It’s during these sections that some of the most important decisions of Milky Way Prince get made. The game has a branching narrative with 3 endings to arrive at, dependent on how dominant or submissive you are and the dialogue options you choose. Sune will react in kind to those choices. There’s no big flashy indicator to tell you “you’re making plot altering choices now”, there’s no “true” path through this title and you shouldn’t come into this expecting a happy ending. You won’t find one.
Visually, Milky Way Prince: The Vampire Star has a really clean and interesting aesthetic. Combining 3D environments that have bold, crisp colours often contrasting those that they’re backed by, with 2D anime-like character art in the foreground makes for a really eye catching visage. The art style for the characters reminds me of the recent Devilman Crybaby. It’s a shame that these characters aren’t particularly animated and when they are, it’s very basic movement.
One of the reasons that Milky Way Prince: The Vampire Star stands out for me is the way that Lorenzo Redaelli uses filmic techniques rather than common games design conventions to relay a tone or feeling. Take the music for example. The vast majority of visual novels I’ve played over the past 5 years feel almost afraid of silence. They’ve always got music or background noise on every scene. While Milky Way Prince has its own fair share of scene setting music (most of which is really good), there are scenes that are entirely silent. As rote as this saying is, that silence can be deafening. The sound effects used have their own style too. To navigate the game, you must click on circles on the screen that indicates a point of interest. Each click triggers an off key piano key which really stands it out from the usually ear-pleasing clicks, plinks and plonks you usually find in these types of games. It’s when Milky Way Prince gets really experimental that it shines brightest – during one very quiet scene, the usually large and legible text becomes tiny and the sound of someone rubbing their fingers over a balloon begins to play on repeat. Apart from nails down a chalkboard, I can’t think of anything worse to break the quiet. While the text and dialogue in these scene makes for uncomfortable reading, the use of really frustrating sounds makes this whole segment almost distressing. These audio experiments aren’t perfect – one particular section goes on for so long that I had to put the game on mute because it became very irritating – but when they work, they’re suitably unnerving.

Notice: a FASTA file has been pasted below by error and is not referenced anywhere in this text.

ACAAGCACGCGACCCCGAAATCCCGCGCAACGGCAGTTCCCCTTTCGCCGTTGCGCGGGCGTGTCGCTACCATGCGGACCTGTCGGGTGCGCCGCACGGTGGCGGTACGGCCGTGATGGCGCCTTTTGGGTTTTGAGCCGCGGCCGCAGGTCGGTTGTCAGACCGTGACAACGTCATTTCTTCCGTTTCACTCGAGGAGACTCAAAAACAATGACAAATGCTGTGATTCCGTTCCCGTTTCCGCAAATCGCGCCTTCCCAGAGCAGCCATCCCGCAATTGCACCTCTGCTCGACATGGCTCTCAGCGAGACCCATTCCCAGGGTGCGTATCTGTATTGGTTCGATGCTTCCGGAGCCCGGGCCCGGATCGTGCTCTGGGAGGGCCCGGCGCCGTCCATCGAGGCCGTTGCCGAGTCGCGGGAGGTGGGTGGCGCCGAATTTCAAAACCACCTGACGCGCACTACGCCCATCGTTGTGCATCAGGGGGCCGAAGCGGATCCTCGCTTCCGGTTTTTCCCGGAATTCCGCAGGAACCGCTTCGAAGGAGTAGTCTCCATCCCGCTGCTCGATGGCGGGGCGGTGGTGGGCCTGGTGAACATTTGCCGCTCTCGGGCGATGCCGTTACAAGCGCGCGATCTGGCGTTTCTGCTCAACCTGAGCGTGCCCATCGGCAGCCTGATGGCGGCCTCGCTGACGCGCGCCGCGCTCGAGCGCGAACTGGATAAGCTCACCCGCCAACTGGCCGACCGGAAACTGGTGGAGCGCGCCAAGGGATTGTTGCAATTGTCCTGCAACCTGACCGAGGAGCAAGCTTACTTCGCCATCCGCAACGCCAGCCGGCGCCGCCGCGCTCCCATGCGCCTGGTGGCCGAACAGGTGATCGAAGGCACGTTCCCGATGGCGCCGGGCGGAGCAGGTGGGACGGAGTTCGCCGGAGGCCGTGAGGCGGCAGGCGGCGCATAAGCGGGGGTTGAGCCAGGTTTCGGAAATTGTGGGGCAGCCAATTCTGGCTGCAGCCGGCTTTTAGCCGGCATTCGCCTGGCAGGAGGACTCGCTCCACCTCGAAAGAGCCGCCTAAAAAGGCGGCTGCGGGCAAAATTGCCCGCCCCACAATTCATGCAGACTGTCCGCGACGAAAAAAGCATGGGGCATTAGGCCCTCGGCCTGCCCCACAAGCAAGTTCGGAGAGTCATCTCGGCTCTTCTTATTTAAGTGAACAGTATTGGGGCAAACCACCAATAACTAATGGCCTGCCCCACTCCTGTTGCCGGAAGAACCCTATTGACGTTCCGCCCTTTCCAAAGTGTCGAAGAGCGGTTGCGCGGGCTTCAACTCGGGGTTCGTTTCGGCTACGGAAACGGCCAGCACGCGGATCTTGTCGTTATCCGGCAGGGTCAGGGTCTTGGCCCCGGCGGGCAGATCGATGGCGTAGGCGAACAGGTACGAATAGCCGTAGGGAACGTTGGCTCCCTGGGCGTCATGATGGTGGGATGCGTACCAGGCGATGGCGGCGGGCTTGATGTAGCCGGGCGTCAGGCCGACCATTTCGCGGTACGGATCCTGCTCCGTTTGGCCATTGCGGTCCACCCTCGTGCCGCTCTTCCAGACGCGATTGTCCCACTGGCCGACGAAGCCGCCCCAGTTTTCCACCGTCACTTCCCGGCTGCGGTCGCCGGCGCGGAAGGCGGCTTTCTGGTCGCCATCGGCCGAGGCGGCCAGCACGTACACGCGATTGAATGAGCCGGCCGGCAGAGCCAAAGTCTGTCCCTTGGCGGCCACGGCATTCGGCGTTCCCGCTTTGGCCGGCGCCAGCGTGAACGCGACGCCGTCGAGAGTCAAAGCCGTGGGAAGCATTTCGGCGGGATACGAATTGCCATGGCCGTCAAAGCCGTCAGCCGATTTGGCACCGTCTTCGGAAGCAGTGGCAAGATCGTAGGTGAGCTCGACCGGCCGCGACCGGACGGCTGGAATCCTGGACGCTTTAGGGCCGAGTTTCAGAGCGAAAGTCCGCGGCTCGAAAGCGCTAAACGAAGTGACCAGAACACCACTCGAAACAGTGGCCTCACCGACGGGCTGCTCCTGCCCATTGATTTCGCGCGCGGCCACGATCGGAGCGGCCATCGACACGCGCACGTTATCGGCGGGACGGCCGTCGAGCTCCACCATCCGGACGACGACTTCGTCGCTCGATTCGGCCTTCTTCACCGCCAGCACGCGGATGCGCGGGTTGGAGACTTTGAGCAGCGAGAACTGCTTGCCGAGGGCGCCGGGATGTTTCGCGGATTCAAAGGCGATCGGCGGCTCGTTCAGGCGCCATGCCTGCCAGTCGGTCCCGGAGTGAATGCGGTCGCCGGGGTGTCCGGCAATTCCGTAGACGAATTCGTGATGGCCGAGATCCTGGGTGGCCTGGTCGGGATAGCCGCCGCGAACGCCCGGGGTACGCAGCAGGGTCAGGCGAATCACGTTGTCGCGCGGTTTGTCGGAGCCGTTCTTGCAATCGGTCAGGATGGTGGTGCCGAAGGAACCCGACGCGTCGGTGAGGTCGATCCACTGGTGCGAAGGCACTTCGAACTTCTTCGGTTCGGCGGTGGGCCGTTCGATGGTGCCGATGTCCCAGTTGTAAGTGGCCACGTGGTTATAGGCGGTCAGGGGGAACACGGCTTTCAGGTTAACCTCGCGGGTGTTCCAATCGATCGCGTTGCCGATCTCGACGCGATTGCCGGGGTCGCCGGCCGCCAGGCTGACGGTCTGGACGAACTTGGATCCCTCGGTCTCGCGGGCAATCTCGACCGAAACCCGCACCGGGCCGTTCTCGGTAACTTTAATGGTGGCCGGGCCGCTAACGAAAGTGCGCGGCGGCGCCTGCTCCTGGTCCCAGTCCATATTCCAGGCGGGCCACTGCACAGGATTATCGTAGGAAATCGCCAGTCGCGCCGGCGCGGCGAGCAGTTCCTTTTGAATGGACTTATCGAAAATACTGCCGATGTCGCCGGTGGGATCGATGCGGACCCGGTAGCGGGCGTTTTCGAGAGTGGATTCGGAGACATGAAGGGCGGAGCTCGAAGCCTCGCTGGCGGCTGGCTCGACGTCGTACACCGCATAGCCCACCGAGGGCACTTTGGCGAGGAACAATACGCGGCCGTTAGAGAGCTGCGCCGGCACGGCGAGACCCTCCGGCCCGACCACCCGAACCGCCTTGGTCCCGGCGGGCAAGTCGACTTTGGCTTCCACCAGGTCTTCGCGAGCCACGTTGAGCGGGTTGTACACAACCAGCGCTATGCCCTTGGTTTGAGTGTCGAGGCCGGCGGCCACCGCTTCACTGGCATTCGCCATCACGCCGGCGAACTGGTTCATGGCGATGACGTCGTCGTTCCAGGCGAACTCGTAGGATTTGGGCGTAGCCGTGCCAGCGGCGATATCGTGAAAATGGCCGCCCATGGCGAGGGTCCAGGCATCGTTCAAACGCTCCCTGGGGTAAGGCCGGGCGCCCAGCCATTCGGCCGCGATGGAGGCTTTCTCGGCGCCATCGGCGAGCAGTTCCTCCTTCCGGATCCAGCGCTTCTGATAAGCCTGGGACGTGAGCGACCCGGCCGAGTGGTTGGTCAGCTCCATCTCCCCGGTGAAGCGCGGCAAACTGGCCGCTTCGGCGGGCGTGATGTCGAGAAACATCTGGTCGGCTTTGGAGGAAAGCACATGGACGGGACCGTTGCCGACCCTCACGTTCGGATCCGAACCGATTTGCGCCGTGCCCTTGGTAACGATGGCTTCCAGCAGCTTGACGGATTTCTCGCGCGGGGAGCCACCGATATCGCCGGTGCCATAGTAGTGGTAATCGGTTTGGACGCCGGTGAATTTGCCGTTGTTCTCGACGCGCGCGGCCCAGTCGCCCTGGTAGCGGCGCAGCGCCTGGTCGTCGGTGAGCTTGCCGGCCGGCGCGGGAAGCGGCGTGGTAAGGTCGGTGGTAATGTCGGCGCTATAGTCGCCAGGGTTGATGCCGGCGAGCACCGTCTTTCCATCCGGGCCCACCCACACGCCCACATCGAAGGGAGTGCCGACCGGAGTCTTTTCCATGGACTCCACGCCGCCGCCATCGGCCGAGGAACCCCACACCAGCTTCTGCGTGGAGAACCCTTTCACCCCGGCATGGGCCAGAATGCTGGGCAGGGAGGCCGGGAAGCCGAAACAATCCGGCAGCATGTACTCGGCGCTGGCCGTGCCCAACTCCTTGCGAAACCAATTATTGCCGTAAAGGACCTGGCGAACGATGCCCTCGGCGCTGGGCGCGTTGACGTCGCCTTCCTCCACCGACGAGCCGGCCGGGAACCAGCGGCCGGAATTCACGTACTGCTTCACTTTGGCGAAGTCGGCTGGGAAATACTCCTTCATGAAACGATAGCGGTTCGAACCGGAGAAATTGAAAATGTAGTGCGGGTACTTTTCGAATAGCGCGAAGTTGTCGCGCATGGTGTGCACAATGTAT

There’s one element of Milky Way Prince which I wish had been carried across from the usual visual novel genre and that’s an easily distinguishable difference between the internal and external voice. There are some scenes between Nuki and Sune that have both a conversation happening and internal deliberations. For the most part, these are easily set apart because of the use of italics but there are times when I asked myself “Did Nuki say this out loud or just in his head?”. It’s a small thing but in some scenes, I could have really gone for some speech marks around vocalised dialogue. It would have also been nice to be able to fast forward past dialogue you’ve already seen. A single run down a branch of the narrative take ~3 hours and you’ll need a full play through to see each ending.
Milky Way Prince: The Vampire Star tells an emotionally charged story in a poignant and empathic way. It approaches mental health and the way that borderline personality disorder effects lives in a unique way for gaming that shows experience with the subject matter and a willingness to share and teach. This isn’t a traditionally enjoyable game, in fact, it’s exactly the opposite and some people will find the subjects it covers to be distressing.
It’s a brave and creative debut title from Lorenzo Redaelli.
As an experience, Milky Way Prince is experimental, entirely unique and one that I’m glad exists. I imagine it’ll hang in the subconscious of most people who give it the time of day, but the subject matter will be too much for some to bear.
Milky Way Prince: The Vampire Star is launching on PC (review platform) on August 13th, 2020.
Developer: Lorenzo Redaelli, Eyeguys
Publisher: Santa Ragione
Disclaimer: In order to complete this review, we were provided with a review code of the game. For our full review policy, please go here.